The girls and I went next door to our friend Allison's house, to watch her make soap today. Now readers, this lady can make some soap -- gorgeous soap:
Yeah. What'd I tell you? She has lemon-poppyseed, patchouli (whatever that is, but it sounds cool!), lavender, honey/oatmeal. I forget what all. They're beautiful. Is it still a sin if you covet your neighbor's SOAP?
Here are two books (by the same authors) that she has used as resources.
Before we get into the soap-making process, here are some pics of her wares. She cuts some of her soaps with a potato cutter for those fun ridges. She also grew some loofas. Next year, she wants to grow a lot more to sell; she saved some seeds from this year's plants (and gave a bunch to us too!!)
Isn't this one adorable? It's colored with paprika, and scented peppermint. And look below for what she used as a mold ....
.... these muffin "tins"!! You know -- the ultra-flexible ones that look so flimsy? Well, they're great for soaps apparently. Fun shapes and patterns. I love these. She said she got them for $1 each, on sale.
Here are the loofas. One "recipe" indicated to put the loofas into the long, round molds (pvc pipe works well), and pour the liquid soap in, filling all the crevices in the loofas. When the soap sets up, take the whole thing out, and cut the loofa/soap in slices, as you would for the regular soap. Then, each soap has its built-in loofa with it! What a great idea!
Okay, okay. Now to business! She found this wooden mold box in her out-building. It's perfect. She lines it with freezer paper. Don't use metal, as the lye will react with it. Parchment paper would probably work too.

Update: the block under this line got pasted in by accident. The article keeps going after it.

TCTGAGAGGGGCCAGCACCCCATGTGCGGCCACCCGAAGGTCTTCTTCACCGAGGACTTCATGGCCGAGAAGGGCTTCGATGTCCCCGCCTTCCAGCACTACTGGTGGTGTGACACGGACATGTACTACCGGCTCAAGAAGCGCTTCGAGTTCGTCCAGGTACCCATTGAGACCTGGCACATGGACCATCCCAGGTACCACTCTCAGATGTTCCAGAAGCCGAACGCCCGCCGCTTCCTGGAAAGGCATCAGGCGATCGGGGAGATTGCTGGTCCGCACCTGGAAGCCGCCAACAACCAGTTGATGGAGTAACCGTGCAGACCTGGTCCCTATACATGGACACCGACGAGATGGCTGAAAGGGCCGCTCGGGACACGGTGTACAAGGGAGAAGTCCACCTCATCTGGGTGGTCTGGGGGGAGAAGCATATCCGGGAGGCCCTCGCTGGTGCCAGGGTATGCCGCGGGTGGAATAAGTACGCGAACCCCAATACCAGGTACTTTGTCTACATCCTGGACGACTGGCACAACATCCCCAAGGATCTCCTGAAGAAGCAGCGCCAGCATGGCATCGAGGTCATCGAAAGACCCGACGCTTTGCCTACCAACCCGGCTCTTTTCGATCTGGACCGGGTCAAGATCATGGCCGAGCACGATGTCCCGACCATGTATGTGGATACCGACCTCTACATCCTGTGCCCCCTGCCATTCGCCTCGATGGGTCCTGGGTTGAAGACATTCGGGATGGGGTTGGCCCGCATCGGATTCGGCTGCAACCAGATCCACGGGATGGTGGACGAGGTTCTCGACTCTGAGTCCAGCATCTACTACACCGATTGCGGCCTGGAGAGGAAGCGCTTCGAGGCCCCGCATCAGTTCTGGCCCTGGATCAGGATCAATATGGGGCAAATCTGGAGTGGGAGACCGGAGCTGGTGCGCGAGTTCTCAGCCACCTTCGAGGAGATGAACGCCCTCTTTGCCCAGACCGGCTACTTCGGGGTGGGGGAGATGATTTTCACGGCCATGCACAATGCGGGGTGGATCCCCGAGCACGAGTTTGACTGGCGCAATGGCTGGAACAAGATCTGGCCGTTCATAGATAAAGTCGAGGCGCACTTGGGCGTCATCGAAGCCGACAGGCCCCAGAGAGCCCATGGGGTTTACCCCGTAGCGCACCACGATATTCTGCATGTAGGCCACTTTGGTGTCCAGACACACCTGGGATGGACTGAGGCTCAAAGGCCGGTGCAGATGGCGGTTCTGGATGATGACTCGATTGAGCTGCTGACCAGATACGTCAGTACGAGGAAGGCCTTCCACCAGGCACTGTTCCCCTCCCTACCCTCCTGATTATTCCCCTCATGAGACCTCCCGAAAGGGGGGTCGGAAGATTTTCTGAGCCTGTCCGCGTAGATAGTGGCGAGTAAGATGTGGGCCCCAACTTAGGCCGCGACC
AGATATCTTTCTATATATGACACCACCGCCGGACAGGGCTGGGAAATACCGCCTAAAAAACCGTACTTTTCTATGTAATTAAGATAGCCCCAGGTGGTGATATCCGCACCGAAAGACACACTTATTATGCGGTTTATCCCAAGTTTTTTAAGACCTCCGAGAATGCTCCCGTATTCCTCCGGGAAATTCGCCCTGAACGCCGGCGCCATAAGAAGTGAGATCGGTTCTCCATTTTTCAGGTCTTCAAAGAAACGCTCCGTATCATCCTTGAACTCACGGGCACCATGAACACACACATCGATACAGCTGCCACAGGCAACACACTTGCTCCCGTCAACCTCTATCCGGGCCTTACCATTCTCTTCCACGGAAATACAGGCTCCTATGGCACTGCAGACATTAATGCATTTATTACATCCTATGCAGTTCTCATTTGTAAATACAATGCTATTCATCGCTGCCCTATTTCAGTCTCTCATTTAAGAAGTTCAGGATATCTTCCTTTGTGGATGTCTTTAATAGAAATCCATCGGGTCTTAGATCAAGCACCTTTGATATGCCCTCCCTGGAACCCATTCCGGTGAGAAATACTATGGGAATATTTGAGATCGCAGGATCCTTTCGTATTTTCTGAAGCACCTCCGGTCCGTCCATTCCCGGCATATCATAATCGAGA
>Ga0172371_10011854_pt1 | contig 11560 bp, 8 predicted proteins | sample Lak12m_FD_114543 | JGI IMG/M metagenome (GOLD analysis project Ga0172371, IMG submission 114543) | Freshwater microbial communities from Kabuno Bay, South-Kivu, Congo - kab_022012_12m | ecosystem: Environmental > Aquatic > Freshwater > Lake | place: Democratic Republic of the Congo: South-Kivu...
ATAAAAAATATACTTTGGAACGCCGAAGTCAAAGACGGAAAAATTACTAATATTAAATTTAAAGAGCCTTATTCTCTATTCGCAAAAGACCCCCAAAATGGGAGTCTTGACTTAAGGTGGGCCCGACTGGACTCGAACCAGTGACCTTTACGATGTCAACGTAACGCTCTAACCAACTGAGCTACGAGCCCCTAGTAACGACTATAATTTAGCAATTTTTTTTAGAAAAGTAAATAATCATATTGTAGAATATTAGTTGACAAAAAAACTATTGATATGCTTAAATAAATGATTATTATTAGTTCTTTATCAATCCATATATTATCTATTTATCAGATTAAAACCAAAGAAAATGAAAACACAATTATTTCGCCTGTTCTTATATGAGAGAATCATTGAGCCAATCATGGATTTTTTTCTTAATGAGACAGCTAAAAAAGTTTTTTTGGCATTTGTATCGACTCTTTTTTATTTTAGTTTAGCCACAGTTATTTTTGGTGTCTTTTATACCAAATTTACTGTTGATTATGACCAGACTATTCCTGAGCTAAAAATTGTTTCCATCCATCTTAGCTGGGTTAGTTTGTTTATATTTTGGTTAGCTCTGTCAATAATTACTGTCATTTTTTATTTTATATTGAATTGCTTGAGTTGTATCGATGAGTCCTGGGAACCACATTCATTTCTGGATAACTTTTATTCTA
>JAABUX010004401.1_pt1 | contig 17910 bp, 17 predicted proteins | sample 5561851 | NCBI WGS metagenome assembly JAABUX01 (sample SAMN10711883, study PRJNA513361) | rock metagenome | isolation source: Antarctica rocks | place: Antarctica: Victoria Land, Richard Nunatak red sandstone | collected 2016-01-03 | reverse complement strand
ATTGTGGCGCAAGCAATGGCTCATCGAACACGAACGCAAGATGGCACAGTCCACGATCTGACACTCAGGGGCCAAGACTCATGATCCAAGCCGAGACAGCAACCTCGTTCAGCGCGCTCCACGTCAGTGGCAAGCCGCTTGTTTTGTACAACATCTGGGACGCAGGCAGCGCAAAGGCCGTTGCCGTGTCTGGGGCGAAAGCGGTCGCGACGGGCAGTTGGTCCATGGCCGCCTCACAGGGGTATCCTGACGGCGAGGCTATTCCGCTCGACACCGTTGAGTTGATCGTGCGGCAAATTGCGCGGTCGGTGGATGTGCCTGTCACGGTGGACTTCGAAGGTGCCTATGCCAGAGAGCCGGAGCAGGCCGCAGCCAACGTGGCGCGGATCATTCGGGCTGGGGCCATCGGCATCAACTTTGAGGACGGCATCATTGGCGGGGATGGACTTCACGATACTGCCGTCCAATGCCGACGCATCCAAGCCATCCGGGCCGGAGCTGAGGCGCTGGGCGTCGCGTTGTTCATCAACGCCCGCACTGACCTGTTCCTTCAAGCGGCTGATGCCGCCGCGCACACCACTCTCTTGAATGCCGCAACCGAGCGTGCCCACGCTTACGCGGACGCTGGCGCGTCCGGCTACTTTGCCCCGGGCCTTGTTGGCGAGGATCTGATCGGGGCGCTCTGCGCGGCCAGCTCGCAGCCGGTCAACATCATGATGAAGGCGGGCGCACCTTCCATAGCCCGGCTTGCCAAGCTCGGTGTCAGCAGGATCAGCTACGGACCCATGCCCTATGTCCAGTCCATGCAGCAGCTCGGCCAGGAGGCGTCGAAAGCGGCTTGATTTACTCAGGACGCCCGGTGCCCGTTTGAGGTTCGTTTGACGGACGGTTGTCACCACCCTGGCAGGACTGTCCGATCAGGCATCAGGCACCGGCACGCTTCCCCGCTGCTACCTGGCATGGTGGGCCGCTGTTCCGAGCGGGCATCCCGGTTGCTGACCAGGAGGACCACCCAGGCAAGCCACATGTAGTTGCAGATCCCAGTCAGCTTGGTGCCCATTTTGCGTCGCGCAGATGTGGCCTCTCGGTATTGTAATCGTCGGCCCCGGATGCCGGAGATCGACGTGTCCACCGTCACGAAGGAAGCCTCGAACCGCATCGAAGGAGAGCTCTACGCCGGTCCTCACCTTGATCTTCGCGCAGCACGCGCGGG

She lined it thoroughly, and taped the lining down.
She bought a digital kitchen scale for weighing her ingredients. Here, she puts in coconut oil. She also used all-vegetable shortening and olive oil. Put these into a stainless steel pot that you won't use for anything but soap-making.
Then we proceeded outside for the lye-making. You need ventilation for this, and gloves, and glasses/eye protection. Lye can be very dangerous. (The label said, if you don't understand all the warnings, return the product to the store. Seriously. We all howled about that one.)
She carefully weighed both the water and the lye. She then slowly poured the lye into the water (not the other way around!!), and stirred it until it began to clarify. Then we left the lye mixture outside to cool off. The lye heats the water to about 250 degrees -- I know! Crazy! I'm glad the kitties didn't decide to take a sip.
Then she heated the oils on the stove to melt them. When she added the lye to the oils, they both were around 110 degrees.
Adding the lye carefully - don't splatter! She also has a hand-held drink mixer, the perfect tool for this job. Without this device, the stirring would take about 4 hours, to get the soap thickened. With this little mixer? About 10 minutes.
Very quickly, it began to thicken and look creamy. It looked like caramel. It made me hungry, I'm sorry to say.
You want to get the mixture to the "trace" stage -- i.e., when you pick the mixer up out of it, and let some drops dribble down, they should sit on the top, not drop down through the surface. That's "trace." Here, Allison adds some essential oil. This one has a combination of lemon, orange, sage, and I forget what else. She also stirred in a powder of comfrey leaf.
And then we scraped it into the lined mold, and covered it over with a towel. It looked yummy. I thought it looked perfect without the powder, because the olive oil made it a warm yellow, but Allison is going for a slightly green color in this batch.
I need to get a scale, some lye, and a mixer, and then I'm itching to try this myself! She made it look so easy -- thanks, Allison, that was a GREAT science lesson for all of us!